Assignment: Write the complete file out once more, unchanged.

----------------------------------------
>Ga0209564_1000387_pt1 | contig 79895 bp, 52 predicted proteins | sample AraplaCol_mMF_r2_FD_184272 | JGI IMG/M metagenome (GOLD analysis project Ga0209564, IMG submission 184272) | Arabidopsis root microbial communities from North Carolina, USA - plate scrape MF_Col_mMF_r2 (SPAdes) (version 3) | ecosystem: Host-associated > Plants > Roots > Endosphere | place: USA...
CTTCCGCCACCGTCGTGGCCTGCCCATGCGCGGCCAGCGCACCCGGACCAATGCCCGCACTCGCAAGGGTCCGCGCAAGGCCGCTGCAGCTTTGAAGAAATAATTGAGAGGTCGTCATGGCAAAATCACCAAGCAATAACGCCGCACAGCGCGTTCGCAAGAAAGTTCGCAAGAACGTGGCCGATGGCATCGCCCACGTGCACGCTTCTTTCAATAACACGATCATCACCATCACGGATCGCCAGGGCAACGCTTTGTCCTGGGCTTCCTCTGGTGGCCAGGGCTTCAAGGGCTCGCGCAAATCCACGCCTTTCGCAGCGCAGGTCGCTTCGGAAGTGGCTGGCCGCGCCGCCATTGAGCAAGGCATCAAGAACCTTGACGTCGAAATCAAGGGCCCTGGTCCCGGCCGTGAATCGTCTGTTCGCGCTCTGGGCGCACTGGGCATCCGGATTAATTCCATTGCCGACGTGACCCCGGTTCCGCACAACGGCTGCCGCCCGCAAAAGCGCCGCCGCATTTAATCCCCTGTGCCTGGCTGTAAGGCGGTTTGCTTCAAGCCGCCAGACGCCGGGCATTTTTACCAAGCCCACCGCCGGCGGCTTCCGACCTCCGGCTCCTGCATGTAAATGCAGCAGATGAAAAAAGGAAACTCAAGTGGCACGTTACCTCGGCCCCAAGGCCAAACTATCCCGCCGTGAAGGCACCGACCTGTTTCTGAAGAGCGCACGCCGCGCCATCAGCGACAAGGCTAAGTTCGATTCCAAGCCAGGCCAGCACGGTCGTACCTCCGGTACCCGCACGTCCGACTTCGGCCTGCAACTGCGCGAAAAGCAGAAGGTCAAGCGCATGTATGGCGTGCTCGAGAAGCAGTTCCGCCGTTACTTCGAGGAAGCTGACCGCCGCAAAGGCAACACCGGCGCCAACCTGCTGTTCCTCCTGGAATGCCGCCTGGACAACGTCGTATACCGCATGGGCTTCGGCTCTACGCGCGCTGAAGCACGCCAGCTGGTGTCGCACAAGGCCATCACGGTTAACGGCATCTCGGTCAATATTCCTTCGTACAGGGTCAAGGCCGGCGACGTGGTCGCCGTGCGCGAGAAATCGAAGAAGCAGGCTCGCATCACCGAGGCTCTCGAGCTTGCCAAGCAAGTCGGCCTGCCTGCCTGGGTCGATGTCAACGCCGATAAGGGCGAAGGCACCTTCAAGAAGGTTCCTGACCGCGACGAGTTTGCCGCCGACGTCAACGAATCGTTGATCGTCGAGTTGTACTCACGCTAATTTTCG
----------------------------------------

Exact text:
>Ga0209564_1000387_pt1 | contig 79895 bp, 52 predicted proteins | sample AraplaCol_mMF_r2_FD_184272 | JGI IMG/M metagenome (GOLD analysis project Ga0209564, IMG submission 184272) | Arabidopsis root microbial communities from North Carolina, USA - plate scrape MF_Col_mMF_r2 (SPAdes) (version 3) | ecosystem: Host-associated > Plants > Roots > Endosphere | place: USA...
CTTCCGCCACCGTCGTGGCCTGCCCATGCGCGGCCAGCGCACCCGGACCAATGCCCGCACTCGCAAGGGTCCGCGCAAGGCCGCTGCAGCTTTGAAGAAATAATTGAGAGGTCGTCATGGCAAAATCACCAAGCAATAACGCCGCACAGCGCGTTCGCAAGAAAGTTCGCAAGAACGTGGCCGATGGCATCGCCCACGTGCACGCTTCTTTCAATAACACGATCATCACCATCACGGATCGCCAGGGCAACGCTTTGTCCTGGGCTTCCTCTGGTGGCCAGGGCTTCAAGGGCTCGCGCAAATCCACGCCTTTCGCAGCGCAGGTCGCTTCGGAAGTGGCTGGCCGCGCCGCCATTGAGCAAGGCATCAAGAACCTTGACGTCGAAATCAAGGGCCCTGGTCCCGGCCGTGAATCGTCTGTTCGCGCTCTGGGCGCACTGGGCATCCGGATTAATTCCATTGCCGACGTGACCCCGGTTCCGCACAACGGCTGCCGCCCGCAAAAGCGCCGCCGCATTTAATCCCCTGTGCCTGGCTGTAAGGCGGTTTGCTTCAAGCCGCCAGACGCCGGGCATTTTTACCAAGCCCACCGCCGGCGGCTTCCGACCTCCGGCTCCTGCATGTAAATGCAGCAGATGAAAAAAGGAAACTCAAGTGGCACGTTACCTCGGCCCCAAGGCCAAACTATCCCGCCGTGAAGGCACCGACCTGTTTCTGAAGAGCGCACGCCGCGCCATCAGCGACAAGGCTAAGTTCGATTCCAAGCCAGGCCAGCACGGTCGTACCTCCGGTACCCGCACGTCCGACTTCGGCCTGCAACTGCGCGAAAAGCAGAAGGTCAAGCGCATGTATGGCGTGCTCGAGAAGCAGTTCCGCCGTTACTTCGAGGAAGCTGACCGCCGCAAAGGCAACACCGGCGCCAACCTGCTGTTCCTCCTGGAATGCCGCCTGGACAACGTCGTATACCGCATGGGCTTCGGCTCTACGCGCGCTGAAGCACGCCAGCTGGTGTCGCACAAGGCCATCACGGTTAACGGCATCTCGGTCAATATTCCTTCGTACAGGGTCAAGGCCGGCGACGTGGTCGCCGTGCGCGAGAAATCGAAGAAGCAGGCTCGCATCACCGAGGCTCTCGAGCTTGCCAAGCAAGTCGGCCTGCCTGCCTGGGTCGATGTCAACGCCGATAAGGGCGAAGGCACCTTCAAGAAGGTTCCTGACCGCGACGAGTTTGCCGCCGACGTCAACGAATCGTTGATCGTCGAGTTGTACTCACGCTAATTTTCG